CARDIO FOR THE MARTIAL ARTS
By Stephan Kesting
Cardiovascular training can be a confusing topic
and there are many different and divergent views on the subject.
Different reputable sources inform us that you don't need to do
cardio - just spar really long rounds (for grappling), or that
you should spar twice as many rounds as you are going to fight
(boxing), or that you should do sprints, or do long runs, or lift
weights for muscular endurance, etc. With so many 'experts', it
is no wonder that the answer isn't cut and dried.
I have my own beliefs and they seem to work fairly
well for me. I noticed a couple of years ago that my techniques
worked best and my sparring was sharpest not when I was stronger
but rather when my 'cardio' was at its peak. Because I wasn't getting
winded in sparring, I was able to think and make coherent plans
throughout the match. At the time I was running 3 or 4 times a
week, for 20 to 50 minutes at a time, in preparation for the fire
department entrance test.
The more research I have done on running, the more
I have come to realize that there are different levels of intensity
for cardio and that it is important to spend quality time in most
of them. It is probably true that one could substitute wrestling,
uchikomi, kicking the bag/pads, or sparring for 'traditional' exercises,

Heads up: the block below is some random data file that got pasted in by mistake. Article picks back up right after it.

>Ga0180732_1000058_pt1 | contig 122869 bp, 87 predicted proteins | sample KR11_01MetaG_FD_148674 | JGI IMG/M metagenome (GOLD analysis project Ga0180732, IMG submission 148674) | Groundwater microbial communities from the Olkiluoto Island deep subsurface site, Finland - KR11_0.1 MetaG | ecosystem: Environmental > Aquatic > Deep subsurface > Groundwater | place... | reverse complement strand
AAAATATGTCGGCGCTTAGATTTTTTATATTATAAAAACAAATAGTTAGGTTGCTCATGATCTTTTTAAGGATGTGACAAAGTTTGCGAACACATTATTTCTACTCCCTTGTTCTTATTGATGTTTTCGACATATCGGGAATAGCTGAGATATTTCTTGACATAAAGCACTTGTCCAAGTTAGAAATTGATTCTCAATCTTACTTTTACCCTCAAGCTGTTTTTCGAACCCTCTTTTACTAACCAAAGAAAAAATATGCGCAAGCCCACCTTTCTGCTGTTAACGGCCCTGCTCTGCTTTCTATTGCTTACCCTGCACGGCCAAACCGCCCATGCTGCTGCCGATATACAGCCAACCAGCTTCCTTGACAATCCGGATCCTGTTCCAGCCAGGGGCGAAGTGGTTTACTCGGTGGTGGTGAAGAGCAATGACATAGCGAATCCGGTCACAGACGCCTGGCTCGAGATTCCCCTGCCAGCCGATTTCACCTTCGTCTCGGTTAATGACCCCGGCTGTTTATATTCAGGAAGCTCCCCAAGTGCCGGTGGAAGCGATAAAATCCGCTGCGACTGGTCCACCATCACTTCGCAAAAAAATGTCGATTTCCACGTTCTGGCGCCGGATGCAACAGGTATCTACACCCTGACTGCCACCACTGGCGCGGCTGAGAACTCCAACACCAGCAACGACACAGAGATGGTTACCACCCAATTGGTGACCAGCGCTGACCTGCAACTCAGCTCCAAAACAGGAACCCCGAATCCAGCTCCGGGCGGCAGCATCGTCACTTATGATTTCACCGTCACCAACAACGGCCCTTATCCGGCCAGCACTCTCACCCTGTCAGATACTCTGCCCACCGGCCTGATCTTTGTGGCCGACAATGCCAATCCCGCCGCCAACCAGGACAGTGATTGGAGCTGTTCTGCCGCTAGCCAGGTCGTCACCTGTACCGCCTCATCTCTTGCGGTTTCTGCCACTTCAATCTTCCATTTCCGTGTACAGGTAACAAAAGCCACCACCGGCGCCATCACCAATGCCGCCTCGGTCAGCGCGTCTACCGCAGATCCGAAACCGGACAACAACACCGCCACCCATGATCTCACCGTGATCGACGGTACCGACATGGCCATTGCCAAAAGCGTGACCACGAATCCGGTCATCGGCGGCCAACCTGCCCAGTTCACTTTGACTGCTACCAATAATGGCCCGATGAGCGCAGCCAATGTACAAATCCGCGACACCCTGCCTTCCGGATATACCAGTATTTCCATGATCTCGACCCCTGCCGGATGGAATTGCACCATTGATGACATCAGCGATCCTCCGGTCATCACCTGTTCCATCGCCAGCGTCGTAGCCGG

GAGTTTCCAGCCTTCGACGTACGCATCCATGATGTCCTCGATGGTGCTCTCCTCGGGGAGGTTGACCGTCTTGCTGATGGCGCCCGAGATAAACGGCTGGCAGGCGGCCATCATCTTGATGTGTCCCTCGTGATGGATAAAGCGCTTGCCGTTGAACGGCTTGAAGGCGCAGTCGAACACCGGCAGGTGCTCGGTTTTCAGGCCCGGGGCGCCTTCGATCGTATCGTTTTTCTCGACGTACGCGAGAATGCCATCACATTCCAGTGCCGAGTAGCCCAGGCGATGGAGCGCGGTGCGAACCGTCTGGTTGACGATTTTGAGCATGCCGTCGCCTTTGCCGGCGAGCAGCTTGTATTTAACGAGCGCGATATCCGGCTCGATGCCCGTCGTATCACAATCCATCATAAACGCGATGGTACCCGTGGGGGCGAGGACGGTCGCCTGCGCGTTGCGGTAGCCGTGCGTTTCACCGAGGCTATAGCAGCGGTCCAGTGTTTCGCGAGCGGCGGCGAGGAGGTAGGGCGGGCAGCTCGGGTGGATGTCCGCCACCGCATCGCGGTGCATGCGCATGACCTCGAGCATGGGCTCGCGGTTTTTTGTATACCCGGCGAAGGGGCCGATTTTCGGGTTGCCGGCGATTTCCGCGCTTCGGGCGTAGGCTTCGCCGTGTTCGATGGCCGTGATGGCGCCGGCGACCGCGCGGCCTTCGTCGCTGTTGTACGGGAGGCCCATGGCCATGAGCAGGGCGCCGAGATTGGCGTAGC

and that they would develop more sport-specific skills. I do a
lot of running, biking,stairmastering or stair running, however,
because of 4 reasons:
- I can do them without a partner
- I enjoy them (especially running and biking)
- It is easier to stay in the exact zone that you want to be
- My chance of injury may be smaller.
Based on any number of good running books (of which Daniel's
Running Formula by Jack Daniel's is an example) I have decided
that, for myself, to do different types of cardio and, to some
extent, periodize my cardio. Most authors recognize 3 or 4 types
of aerobic and anaerobic training:
1 - 'Easy and Long' or 'LSD' (Long Slow Distance)
or 'Aerobic conditioning'
This level is characterized by by going for at least
45 min at 60 to 70% of max heart rate. Depending on my goals at
the time, I try to do this sort of training once or twice a week,
either riding a bike, running or by climbing Grouse Mountain (the
locally popular 'Grouse Grind'). I try to go at a pace where I
could talk if I had to, but not carry on a conversation. This,
for me, translates to keeping my heart rate between 140 and 150.